Energy

The Museum currently offsets 100% of its electricity and natural gas use with Green-E certified Renewable Energy Credits (RECs), in addition to facility based systems that employ renewable energy and reduce energy expenditures.    

Air Conditioning

The Museum utilizes a chiller/thermal storage system, which keeps the buildings climate cool in the warmer months and ensures proper humidity for the collections year round.  The system works by producing ice during evening hours when citywide demand for energy is lower.  The ice is placed in thermal storage containers and water flow introduced.  Air is blown around the containers and then circulated through the building during the day.  This reduces the Museum’s impact on the region’s grid system and prevents brownouts, as air conditioning usage is highest during mid-day.  

Solar Power

The Museum has a 99.4 Kilowatt photovoltaic solar array on its roof.  An average residential solar array is between 2 and 4 Kilowatts, so the Museum’s is pretty substantial.  In fact, when it was installed in 2002, it was the largest solar array in Illinois.  You can see the Field Museum's solar array producing electricity in real-time here.  For more information, there is an article in “Energy Seeds,” a blog maintained by the Illinois Clean Energy Foundation.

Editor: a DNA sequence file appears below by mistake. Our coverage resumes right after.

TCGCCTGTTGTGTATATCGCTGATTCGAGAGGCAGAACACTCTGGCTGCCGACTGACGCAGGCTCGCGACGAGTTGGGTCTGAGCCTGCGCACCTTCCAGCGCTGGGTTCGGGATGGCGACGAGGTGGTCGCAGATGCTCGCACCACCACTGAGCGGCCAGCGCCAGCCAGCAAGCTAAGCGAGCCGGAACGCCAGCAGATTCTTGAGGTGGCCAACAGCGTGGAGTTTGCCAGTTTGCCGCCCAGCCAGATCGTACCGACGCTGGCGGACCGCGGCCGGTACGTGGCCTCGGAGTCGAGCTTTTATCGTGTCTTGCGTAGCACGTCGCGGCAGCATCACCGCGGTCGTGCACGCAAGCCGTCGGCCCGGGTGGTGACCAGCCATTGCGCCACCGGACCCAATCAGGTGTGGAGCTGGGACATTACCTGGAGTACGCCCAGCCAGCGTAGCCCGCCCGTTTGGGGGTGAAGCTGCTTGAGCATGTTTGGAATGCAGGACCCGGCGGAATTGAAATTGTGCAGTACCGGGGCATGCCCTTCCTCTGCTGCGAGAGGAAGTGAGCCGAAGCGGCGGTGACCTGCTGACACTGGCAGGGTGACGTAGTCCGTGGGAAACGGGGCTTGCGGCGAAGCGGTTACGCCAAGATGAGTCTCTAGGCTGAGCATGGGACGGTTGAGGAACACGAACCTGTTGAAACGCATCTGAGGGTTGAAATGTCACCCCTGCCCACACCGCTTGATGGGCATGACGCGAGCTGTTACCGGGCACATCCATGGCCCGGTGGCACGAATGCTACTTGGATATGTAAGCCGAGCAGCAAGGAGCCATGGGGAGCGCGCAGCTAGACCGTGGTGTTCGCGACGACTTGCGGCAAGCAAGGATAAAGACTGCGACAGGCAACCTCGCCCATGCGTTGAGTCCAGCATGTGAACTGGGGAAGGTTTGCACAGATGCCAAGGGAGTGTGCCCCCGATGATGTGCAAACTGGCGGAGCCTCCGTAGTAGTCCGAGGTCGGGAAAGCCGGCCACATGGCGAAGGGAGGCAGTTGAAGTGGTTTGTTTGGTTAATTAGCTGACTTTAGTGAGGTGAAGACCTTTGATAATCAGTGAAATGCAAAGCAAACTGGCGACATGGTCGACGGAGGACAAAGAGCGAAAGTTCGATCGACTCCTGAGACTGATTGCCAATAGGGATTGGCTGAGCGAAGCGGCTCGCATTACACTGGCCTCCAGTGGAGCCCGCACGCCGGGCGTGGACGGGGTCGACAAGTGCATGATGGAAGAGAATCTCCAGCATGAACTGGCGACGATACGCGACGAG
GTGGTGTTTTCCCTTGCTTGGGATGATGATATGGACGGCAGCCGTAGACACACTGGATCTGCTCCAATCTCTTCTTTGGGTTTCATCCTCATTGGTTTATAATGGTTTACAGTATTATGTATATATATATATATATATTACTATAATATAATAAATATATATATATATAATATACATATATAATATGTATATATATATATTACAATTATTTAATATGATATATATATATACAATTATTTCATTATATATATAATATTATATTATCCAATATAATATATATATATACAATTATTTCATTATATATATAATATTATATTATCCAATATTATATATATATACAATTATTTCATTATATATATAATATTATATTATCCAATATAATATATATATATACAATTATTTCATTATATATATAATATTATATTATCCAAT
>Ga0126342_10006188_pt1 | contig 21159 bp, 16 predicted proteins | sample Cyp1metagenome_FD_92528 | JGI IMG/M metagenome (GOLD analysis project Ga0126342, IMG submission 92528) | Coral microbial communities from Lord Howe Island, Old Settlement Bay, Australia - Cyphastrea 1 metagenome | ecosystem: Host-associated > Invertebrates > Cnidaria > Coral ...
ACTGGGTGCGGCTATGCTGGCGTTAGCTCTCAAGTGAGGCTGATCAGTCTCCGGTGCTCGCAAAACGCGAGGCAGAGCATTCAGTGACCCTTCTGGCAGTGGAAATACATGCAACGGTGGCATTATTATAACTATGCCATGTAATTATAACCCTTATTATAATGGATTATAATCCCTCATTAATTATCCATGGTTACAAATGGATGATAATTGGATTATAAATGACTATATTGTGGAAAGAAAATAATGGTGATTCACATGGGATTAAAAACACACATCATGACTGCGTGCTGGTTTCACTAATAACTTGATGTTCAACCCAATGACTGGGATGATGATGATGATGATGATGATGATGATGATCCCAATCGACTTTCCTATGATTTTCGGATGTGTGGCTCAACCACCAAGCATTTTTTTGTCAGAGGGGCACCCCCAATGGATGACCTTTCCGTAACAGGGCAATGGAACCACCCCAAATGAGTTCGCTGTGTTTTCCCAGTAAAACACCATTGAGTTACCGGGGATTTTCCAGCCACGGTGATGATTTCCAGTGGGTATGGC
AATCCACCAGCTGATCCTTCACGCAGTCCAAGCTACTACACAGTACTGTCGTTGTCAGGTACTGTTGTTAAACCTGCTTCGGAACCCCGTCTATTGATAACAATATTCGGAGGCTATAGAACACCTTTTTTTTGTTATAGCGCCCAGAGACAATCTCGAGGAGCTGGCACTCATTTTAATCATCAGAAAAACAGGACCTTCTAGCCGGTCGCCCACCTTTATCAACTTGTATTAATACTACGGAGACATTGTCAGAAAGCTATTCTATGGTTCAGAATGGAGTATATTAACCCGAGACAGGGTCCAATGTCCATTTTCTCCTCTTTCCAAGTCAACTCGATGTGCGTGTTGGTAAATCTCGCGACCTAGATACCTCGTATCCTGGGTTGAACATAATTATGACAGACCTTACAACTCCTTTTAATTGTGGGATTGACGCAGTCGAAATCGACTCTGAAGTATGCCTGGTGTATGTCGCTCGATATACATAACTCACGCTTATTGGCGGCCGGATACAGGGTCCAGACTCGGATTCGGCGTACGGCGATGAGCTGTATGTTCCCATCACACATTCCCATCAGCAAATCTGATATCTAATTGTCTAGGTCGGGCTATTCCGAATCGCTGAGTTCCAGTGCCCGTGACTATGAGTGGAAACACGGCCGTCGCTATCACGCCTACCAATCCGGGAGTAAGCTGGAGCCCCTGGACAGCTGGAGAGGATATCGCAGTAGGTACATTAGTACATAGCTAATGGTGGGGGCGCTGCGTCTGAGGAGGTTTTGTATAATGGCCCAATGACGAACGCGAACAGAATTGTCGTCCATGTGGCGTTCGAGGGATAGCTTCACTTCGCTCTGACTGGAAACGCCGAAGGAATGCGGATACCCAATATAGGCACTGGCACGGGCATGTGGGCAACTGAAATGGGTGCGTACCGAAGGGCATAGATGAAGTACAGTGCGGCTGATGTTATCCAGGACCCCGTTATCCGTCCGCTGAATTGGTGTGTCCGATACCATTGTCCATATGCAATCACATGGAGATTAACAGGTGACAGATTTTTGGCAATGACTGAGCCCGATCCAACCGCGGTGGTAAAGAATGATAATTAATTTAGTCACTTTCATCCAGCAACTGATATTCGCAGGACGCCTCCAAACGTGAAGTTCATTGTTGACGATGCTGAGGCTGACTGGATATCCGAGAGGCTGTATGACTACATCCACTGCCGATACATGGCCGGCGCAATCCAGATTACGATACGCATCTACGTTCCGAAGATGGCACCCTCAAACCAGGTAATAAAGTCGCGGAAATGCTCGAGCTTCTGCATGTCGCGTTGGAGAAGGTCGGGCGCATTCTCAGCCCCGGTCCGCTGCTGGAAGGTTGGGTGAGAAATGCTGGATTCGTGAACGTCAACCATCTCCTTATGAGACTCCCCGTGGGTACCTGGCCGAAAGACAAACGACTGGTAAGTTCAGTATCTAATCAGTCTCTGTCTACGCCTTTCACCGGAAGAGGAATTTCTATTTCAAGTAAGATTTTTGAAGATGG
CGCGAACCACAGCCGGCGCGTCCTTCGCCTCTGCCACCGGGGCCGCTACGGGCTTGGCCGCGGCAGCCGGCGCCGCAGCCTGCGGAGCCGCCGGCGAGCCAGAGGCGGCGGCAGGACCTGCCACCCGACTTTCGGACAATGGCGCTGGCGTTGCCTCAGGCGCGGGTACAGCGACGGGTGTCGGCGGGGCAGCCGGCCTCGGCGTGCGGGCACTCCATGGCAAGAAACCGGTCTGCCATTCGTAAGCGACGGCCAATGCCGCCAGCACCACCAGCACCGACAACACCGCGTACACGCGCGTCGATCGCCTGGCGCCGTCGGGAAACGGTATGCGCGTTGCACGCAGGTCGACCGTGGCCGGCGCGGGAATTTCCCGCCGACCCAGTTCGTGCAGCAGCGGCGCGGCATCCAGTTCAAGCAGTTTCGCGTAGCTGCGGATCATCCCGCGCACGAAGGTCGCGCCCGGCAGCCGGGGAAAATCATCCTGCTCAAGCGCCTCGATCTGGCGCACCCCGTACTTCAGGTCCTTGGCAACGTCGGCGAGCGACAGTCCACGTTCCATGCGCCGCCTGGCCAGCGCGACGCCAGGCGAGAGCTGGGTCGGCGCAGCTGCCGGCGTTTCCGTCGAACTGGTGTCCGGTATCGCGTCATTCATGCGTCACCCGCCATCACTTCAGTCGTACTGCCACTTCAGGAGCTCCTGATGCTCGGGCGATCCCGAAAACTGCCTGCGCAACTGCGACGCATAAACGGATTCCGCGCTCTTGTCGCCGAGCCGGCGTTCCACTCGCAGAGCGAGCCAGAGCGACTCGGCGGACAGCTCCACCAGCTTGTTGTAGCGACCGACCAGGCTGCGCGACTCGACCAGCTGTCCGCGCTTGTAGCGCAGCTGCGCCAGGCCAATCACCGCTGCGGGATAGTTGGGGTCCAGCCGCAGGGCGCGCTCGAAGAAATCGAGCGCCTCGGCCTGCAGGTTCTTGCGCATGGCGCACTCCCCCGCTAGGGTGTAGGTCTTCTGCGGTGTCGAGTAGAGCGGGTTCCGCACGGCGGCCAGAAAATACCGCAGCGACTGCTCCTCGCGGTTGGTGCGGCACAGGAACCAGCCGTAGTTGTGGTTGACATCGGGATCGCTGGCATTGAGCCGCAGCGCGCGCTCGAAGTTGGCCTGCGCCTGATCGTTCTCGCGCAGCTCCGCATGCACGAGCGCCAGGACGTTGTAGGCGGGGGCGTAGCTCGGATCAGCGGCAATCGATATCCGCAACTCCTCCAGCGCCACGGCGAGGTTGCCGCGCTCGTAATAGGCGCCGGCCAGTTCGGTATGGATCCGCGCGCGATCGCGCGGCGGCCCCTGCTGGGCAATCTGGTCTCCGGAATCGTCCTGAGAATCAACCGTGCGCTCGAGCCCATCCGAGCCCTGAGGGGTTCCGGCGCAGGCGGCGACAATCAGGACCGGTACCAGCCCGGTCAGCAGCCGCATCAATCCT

Interested in learning more or getting involved with the push for clean, renewable energy?  Please visit the websites of local advocacy organizations:

Midwest Renewable Energy Association (MREA)

Illinois Solar Energy Association (ISEA)

Lighting

When the Museum was built in 1921, there were six light wells that provided solar lighting throughout the building.  Over the years, these light wells were covered over to provide more storage for the Museum’s vast collections (the Museum has approximately 30,000,000 specimens!).  However, natural lighting still almost exclusively lights the largest and busiest hall in the Museum, Stanley Field Hall. 

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Chandeliers in Stanley Field Hall during transition to energy efficient bulbs.  Incandescent on the left, new LEDs on the right.

Additionally, the Museum has seen an energy savings of up to 40% with these modifications:
• Replaced inefficient incandescent light bulbs with LED lights.  Of the 20,000 light fixtures in the museum, 6,700 have already been converted.  LEDs are 5 times more energy efficient than incandescent bulbs and last for several years.
• Utilized motion sensitive lighting, which illuminates the display only when someone is present to view it (Northwest Coast Native American Hall and Cyrus Tang Hall of China).